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“Boy Erased” has Joel Edgerton stretching himself as a prestige filmmaker

In short order, Joel Edgerton has gone from a solid actor to a multi hyphenate with a lot to say. His directorial debut was a nifty genre effort, but for his sophomore feature, he’s gone way up in ambition. Opening this week, Boy Erased is a prestige drama with Academy Award aspirations. During its fall film festival run, it has gotten some strong acclaim. Sadly, I can’t quite go along with that, as I found it lacking a bit too much to give the thumbs up to. There’s plenty to like, but it also never hits home emotionally like it so clearly desires. In that regard, it’s a letdown.

Based on the memoir of the same name by Garrard Conley, this is his slightly fictionalized story. Here, we follow Jared Eamons (Lucas Hedges), the son of prominent Baptist preacher Marshall Eamons (Russell Crowe). In high school, Jared seemed to have it all. He has a girlfriend, plays on the basketball team, and is the light of his parents’ life. Marshall and Nancy Eamons (Nicole Kidman) are then blindsided when he comes out as bisexual/gay in college, after an experience with Henry (Joe Alwyn) goes south. Unable to cope, they send him to a church backed gay conversion program run by Victor Sykes (Edgerton). Having been forcibly outed, Jared has a lot to figure out, all while under the various pressures of his family, the program, and those around him. Edgerton depicts it all with a fractured narrative that jumps back and forth in time. Individual moments work, but the whole never quite adds up to the gut punch you’re expecting. Edgerton writes and directs, while the supporting cast includes Flea, Madelyn Cline, Xavier Dolan, Jesse LaTourette, Britton Sear, Troye Sivan, and more. Danny Bensi and Saunder Jurriaans composed the score, while Eduard Grau handles the cinematography.

The message of the movie is a great one. It’s just a shame that the delivery leaves something to be desired. There’s nothing wrong with Jared. There’s nothing wrong with this film, either. At the same time, Boy Erased never effectively connects to you in the emotional way it desperately wants to. Hedges and Kidman are great here, Crowe and Edgerton are solid, while the latter showcases a knack for nice visuals. It’s in the screenplay adaptation where he just misses the mark, along with Edgerton’s decision to showcase the plot out of order. You never get the feels like you clearly should. The original song Revelation is a strong cue, but it’s also a bit on the manipulative side.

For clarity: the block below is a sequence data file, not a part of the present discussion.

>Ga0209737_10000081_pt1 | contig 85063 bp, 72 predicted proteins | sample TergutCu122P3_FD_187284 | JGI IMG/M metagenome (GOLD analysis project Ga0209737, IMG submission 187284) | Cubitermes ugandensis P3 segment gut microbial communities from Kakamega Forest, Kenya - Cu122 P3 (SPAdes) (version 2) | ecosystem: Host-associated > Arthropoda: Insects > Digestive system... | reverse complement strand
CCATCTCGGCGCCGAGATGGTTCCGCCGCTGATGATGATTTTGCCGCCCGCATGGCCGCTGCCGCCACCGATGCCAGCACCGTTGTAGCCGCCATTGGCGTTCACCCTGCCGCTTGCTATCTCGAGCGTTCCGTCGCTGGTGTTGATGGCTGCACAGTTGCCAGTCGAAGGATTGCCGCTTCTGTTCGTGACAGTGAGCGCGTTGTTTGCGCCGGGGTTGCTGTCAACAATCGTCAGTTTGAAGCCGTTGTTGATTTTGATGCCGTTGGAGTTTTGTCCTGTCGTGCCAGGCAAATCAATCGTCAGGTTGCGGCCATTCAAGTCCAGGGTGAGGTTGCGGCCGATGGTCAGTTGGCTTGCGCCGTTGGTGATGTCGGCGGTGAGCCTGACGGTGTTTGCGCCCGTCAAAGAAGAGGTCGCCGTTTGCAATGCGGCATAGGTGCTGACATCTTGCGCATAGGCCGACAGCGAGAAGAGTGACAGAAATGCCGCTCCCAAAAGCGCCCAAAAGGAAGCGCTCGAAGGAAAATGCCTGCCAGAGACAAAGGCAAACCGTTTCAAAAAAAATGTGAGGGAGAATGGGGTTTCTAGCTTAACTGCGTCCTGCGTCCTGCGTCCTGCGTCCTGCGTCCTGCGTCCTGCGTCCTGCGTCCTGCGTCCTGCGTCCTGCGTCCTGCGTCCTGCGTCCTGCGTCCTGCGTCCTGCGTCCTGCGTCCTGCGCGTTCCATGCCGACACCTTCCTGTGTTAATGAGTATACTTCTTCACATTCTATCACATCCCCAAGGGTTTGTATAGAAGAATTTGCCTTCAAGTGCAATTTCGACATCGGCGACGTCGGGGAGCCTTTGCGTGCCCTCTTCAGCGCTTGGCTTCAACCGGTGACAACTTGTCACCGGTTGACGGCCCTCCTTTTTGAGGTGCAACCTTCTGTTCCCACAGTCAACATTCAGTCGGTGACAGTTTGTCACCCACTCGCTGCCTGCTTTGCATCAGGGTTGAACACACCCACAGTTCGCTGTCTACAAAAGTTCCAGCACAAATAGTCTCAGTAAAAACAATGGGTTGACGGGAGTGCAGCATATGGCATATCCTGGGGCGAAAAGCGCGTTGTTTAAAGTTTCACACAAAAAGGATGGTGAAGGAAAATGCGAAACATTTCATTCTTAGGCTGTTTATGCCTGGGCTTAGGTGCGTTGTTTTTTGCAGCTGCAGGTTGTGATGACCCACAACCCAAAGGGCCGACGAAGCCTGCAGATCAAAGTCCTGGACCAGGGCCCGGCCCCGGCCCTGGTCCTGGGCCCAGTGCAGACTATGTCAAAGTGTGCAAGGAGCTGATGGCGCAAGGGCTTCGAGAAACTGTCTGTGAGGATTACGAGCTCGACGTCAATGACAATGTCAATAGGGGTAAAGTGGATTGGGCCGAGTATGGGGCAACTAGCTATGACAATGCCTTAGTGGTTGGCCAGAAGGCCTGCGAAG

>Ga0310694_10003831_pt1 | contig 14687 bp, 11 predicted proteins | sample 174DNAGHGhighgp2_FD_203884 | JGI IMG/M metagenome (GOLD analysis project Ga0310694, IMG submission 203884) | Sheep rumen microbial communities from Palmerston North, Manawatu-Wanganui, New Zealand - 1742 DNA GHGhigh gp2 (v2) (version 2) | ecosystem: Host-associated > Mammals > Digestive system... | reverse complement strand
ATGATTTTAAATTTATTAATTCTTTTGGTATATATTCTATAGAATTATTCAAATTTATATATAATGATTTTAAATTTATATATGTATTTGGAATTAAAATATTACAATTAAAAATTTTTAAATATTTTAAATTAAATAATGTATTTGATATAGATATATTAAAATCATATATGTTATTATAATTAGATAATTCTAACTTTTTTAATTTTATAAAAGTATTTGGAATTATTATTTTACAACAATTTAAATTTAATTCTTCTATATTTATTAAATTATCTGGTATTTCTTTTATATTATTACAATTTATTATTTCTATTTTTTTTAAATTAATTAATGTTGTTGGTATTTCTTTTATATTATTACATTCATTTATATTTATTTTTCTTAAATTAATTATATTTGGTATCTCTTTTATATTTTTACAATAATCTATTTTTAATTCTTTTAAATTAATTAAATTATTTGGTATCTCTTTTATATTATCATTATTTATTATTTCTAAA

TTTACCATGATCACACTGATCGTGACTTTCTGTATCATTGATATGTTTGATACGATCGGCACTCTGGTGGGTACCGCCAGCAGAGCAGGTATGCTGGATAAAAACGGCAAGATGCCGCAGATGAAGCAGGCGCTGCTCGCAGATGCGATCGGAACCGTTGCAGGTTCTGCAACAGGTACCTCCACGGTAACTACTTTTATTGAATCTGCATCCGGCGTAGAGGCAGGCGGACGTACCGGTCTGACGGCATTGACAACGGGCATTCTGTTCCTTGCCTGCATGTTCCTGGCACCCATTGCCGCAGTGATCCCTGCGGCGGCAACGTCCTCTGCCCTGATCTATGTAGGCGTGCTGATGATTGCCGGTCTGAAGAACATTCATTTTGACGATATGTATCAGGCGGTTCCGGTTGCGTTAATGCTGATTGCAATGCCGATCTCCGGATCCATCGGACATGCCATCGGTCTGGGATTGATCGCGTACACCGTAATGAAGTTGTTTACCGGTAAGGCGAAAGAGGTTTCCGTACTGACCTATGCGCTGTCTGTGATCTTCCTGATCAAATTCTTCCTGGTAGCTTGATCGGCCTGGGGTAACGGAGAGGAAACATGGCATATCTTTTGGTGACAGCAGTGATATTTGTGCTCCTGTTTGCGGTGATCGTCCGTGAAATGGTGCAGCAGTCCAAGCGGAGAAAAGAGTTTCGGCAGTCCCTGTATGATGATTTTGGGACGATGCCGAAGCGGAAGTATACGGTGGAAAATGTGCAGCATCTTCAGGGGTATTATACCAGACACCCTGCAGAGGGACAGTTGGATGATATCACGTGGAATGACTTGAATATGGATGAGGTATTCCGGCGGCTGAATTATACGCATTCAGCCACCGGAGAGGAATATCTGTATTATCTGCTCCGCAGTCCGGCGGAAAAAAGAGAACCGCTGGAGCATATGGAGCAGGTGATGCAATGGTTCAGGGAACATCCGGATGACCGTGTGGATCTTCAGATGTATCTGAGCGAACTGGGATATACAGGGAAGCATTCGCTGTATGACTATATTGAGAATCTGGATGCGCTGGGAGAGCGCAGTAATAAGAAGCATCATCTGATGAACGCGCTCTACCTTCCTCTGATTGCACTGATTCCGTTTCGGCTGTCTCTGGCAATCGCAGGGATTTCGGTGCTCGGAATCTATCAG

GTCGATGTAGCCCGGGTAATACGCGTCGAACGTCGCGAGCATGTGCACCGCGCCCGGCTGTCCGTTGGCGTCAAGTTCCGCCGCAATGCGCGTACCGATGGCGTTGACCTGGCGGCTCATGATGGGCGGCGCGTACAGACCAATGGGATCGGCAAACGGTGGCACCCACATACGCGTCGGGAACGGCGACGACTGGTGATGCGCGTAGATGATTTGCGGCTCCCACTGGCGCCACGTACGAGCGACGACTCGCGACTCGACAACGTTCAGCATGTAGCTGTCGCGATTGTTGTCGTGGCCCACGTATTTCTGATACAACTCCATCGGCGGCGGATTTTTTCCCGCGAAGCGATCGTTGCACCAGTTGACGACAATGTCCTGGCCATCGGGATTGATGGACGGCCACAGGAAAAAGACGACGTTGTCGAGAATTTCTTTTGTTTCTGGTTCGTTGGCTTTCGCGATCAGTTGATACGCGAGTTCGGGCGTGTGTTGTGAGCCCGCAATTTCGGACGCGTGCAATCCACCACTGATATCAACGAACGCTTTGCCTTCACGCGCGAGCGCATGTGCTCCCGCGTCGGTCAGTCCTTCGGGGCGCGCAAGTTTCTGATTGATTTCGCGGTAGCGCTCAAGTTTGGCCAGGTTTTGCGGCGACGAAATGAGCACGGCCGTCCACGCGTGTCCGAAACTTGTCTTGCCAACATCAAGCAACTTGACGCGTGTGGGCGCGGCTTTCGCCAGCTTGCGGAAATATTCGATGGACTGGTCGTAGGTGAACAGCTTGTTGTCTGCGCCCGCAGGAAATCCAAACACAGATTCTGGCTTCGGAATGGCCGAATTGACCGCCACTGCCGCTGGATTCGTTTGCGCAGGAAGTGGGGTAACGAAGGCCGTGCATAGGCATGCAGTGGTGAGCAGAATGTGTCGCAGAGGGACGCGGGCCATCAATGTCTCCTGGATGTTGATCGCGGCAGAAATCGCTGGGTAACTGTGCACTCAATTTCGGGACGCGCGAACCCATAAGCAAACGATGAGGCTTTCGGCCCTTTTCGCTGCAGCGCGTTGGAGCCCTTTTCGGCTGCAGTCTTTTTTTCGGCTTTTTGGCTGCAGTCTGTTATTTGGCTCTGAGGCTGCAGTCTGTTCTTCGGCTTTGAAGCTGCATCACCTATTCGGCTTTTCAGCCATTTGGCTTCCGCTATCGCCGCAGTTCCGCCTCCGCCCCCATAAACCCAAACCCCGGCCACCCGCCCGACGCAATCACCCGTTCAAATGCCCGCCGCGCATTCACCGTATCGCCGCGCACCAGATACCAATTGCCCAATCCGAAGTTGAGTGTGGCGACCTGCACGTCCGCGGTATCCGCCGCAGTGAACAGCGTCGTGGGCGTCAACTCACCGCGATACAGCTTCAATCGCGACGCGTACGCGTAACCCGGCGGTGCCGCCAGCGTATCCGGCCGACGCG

Oscar wise, Boy Erased has the chance to do pretty well. If nothing else, it’ll be in the hunt for a number of Academy Award nominations. Best Picture, Best Actor (for Hedges), Best Supporting Actor (for Crowe), Best Supporting Actress (for Kidman), Best Adapted Screenplay (for Edgerton), and Best Original Song are on the table. The film may not have worked completely for me, but I certainly understand why these nominations will be considered. Hell, if Oscar voters fall in love with it, watch out for Edgerton in Best Director, as well as Best Cinematography and Best Film Editing. Kidman seems the most likely to score a nod, with Supporting Actress fairly top heavy, while another nom with decent odds is in Original Song. The rest? It all depends how the season goes.

I’m in the minority here, not fully embracing Boy Erased. You very well might love it. Most do. On Friday, you can decide for yourself. Keep in mind, none of my issues have to do with the messaging here. Or even the performances. It’s just the sort of Oscar bait that falls just shy of where it needs to be, emotion wise. Watch, you’ll cry your eyes out. For now, know that I wasn’t far off from a recommendation. It’s similar to Beautiful Boy in that regard (spoiler alert, I much prefer Ben is Back, but more on that one in December). As for this one, give it a shot if you see fit and make up your own mind…

Boy Erased opens in theaters this weekend!

About Joey Magidson

A graduate of Stony Brook University (where he studied Cinema and Cultural Studies), resides in Brooklyn, New York. He contributes to several other film-related websites and is a member of the Broadcast Film Critics Association.

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